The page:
Seriously. Let me say this again: You can’t just throw the whole thing at your clients all at once. They’ll go into shock. They just won’t be able to relate. The more brilliant and original your idea is, the harder it will be for them to digest it in one sitting.
This is the kind of thing that makes clients shy away from great, original ideas and adopt a more boring, less risky, and ultimately ineffective strategic position.
The proverbial shooting one’ own foot most often stems from this simple and common miscalculation. Don’t fall into that trap.
Okay, that was part 1, in a nutshell.
Part 2 is all about building value… because guess what: If you don’t build value before you tell them how much it’s going to cost, you’re done. Dead in the water. Kaput. Finito.
Part 2.0: Building Value – The difference between features and benefits
People know value. That’s what they’re after. That’s what justifies the investment. I can’t tell you how many times I’ve been on the client side of a presentation which completely failed to build value… to generate excitement… to touch core motivators with the decision-makers.
The plans, the strategies, the ideas were all great. Some of them were often fantastic. But you have to present them in such a way that everyone in the room relates to how great they are. You have to make people understand where they come from, how they will solve their problem(s) and what they will do for them. You have to make them want them. Crave them. You have to make people drool – not at the ideas themselves, but at the benefits they will shower upon them and their business.
Sales are emotional, boys and girls. You have to reach into every single chest in that room and make a connection with the beating hearts within. Some in your audience love revenue. Others love crushing the competition. Some just want to see you come up with something cool and inventive. Others don’t care as long as there’s no chance that your plan will backfire. You have to consider all of these things – expectations, motivations, fears (especially fears) – and then you have to find in your work the elements that will best address them.
What you have to come to terms with right now, right this second, is that selling isn’t about the product or the idea. You can sell a terrible idea. People do it every day. (Don’t get me started. It’s a pandemic.)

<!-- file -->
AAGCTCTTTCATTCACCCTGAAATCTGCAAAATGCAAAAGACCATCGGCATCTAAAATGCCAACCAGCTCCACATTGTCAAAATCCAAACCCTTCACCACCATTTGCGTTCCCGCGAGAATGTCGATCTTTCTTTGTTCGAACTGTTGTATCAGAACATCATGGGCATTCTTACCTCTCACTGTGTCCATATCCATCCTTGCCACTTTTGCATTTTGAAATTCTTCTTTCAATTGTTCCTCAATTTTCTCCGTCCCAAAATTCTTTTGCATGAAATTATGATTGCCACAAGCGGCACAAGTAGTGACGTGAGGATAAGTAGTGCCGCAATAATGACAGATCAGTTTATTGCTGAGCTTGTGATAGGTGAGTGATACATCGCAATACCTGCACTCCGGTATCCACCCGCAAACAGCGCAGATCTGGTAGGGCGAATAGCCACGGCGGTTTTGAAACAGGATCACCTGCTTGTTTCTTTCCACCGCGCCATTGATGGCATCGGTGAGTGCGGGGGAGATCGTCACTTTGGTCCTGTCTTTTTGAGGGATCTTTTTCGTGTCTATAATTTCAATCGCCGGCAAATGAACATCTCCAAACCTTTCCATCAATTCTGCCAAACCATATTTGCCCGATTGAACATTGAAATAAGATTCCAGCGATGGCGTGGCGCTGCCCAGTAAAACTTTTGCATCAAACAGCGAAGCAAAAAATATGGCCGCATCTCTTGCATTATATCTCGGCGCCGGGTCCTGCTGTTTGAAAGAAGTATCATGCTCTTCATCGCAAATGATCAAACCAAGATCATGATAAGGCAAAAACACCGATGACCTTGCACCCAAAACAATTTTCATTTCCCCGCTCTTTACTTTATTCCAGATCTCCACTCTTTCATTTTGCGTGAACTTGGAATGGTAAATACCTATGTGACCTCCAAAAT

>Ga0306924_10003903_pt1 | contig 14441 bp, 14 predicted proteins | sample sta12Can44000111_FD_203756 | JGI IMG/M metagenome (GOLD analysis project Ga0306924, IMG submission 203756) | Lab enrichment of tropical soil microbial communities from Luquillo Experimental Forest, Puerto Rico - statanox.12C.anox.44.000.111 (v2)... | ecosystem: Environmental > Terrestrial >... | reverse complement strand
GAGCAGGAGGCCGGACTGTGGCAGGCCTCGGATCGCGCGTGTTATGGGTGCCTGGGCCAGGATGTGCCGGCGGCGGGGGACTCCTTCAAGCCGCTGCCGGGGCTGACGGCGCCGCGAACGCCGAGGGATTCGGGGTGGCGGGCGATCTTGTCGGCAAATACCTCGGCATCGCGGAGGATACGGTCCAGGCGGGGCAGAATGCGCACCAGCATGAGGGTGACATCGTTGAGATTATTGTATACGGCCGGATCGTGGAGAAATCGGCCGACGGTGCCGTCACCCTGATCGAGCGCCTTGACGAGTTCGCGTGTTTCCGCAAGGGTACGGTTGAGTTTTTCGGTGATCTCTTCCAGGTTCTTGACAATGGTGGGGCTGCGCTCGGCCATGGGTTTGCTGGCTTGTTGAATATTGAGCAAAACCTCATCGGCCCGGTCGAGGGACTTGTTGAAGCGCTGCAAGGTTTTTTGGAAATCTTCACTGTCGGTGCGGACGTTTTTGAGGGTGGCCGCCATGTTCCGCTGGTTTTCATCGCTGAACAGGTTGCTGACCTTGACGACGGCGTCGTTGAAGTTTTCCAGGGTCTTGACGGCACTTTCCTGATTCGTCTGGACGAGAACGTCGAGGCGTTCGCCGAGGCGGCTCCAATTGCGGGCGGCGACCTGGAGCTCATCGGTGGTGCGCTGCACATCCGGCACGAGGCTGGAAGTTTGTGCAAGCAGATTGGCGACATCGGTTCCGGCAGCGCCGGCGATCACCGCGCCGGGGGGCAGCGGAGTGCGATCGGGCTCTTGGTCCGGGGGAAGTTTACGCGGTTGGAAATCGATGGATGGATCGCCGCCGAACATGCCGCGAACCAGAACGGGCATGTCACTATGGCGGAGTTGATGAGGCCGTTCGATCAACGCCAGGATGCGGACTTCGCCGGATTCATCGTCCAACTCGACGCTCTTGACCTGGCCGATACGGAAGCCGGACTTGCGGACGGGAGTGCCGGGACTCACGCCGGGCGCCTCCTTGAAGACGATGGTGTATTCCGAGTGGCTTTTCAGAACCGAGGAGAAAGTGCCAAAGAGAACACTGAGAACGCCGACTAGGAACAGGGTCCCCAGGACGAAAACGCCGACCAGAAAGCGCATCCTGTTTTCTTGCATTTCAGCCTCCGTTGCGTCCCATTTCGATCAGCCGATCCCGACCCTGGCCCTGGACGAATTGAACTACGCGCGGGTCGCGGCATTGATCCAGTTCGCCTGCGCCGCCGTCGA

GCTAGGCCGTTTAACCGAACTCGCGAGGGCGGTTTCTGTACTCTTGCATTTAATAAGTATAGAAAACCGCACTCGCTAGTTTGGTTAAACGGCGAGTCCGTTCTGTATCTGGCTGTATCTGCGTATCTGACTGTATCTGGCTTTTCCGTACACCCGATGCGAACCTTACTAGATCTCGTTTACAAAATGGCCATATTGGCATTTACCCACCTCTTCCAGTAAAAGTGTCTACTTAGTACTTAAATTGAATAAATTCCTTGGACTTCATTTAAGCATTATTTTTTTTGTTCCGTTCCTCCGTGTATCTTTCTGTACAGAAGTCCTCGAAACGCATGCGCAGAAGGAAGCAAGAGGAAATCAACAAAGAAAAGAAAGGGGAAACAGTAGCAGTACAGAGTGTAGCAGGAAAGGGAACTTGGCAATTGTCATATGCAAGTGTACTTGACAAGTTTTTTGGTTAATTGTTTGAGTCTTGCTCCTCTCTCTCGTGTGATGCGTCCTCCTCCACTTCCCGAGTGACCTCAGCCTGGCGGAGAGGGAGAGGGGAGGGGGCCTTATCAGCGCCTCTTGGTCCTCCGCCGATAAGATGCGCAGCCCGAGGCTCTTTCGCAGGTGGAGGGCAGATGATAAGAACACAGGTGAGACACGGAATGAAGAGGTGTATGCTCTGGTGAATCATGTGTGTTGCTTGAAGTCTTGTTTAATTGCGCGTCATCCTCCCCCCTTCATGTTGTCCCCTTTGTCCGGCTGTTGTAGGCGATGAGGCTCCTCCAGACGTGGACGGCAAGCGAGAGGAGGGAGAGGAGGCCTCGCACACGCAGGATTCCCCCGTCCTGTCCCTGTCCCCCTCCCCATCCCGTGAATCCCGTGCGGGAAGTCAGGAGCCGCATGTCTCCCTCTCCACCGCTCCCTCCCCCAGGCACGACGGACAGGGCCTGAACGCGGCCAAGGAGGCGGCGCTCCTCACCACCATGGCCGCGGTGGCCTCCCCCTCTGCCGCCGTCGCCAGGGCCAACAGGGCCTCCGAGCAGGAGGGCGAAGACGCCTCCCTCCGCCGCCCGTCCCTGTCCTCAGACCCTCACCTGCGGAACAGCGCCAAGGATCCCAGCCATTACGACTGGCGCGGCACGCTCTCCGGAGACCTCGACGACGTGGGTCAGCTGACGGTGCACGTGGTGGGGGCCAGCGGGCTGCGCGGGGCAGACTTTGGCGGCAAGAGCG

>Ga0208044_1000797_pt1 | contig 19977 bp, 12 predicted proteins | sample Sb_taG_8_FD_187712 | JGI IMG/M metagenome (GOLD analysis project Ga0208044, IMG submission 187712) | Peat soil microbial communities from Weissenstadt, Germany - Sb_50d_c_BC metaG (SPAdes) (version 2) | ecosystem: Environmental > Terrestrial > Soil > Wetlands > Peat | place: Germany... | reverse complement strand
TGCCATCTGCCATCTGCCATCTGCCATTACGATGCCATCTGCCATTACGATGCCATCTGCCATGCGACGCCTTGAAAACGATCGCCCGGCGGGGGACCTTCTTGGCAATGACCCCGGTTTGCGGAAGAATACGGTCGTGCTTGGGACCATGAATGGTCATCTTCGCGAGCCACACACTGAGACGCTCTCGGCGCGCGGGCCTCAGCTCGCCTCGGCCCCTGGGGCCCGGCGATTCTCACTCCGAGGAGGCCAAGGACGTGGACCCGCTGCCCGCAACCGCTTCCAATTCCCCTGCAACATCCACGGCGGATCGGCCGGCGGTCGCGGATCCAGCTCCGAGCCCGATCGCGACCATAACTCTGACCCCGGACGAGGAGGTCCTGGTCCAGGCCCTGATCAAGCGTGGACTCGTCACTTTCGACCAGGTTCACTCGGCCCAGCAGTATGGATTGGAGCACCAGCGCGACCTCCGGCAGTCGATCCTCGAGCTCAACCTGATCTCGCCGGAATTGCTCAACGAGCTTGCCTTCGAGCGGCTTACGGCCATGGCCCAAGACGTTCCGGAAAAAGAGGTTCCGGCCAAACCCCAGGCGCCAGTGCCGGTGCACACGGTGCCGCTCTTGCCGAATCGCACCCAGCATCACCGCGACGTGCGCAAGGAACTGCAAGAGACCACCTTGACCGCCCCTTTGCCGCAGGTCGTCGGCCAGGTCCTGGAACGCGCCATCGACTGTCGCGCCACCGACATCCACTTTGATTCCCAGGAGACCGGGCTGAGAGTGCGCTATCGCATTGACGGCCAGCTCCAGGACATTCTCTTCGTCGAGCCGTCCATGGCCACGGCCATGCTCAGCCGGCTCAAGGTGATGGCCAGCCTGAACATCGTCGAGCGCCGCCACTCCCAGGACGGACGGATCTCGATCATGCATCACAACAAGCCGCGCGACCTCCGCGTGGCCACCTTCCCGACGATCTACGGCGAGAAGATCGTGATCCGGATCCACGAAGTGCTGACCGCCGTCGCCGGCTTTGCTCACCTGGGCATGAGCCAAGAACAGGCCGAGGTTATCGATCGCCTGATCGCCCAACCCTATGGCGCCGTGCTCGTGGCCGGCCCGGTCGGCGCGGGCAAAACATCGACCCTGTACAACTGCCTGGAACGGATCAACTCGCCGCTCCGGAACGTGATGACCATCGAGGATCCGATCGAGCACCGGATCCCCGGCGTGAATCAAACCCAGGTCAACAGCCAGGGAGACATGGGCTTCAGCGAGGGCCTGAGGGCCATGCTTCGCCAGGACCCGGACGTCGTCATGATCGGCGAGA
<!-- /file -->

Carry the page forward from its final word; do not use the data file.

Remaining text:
Selling isn’t about dissecting and explaining what you have to offer. It isn’t even about how cool or original something is. Heck, it doesn’t even have to be rational at all. (Think benefits, not features.) Selling is about making people see, feel, taste and relate to value in a way that makes sense to them. It’s about conveying the promise that your idea will achieve not only results, but the results that matter to your client. It’s that simple. (Well, easier said than done, but whatever.)
So before you get too far into your tried, true but haphazard process, take a few steps back from your plan, squint at it until you can barely see its edges, and focus on the effects it has on your client’s world. Mostly, focus on the results. That’s really what you’re selling in there: results.
Part 2.1: The client doesn’t care about your dancing chimps. Seriously. That isn’t what you are selling.
Look at it this way: People don’t buy cars. Cars are machines with axles and engine parts and undercarriages. What people buy are those elements of the car that will enrich their lives. They buy comfort, style, power, speed, safety, status, image, freedom. They buy the color red. This sale is no different.
It’s an art, this sales thing. It really is. So all of you frustrated geniuses out there, take my advice: Talk to sales professionals. Pick their brains. Learn their trade. Not the sleazy ones, mind you. Talk to the ones you trust. The ones who sell with confidence and insight, not clever little sales tricks. Watch people you consider great public speakers. Study folks in your circle(s) whom people listen to and seek advice from. Learn to sell and close, Jedi style. You’ll be doing yourselves, your clients and even the world a huge favor.
Why? Because the more good ideas you sell, the less bad ideas will make the cut this year. And next year. And the year after that.
And between you and me, they ought to give out medals for that. (And I don’t mean industry awards. I mean medals.)
PS: Wanna read more on the topic? Check out Kevin Hoffberg’s piece “The First Rule of Selling“. His 11 lessons are as quick to flip through as they are dead-on.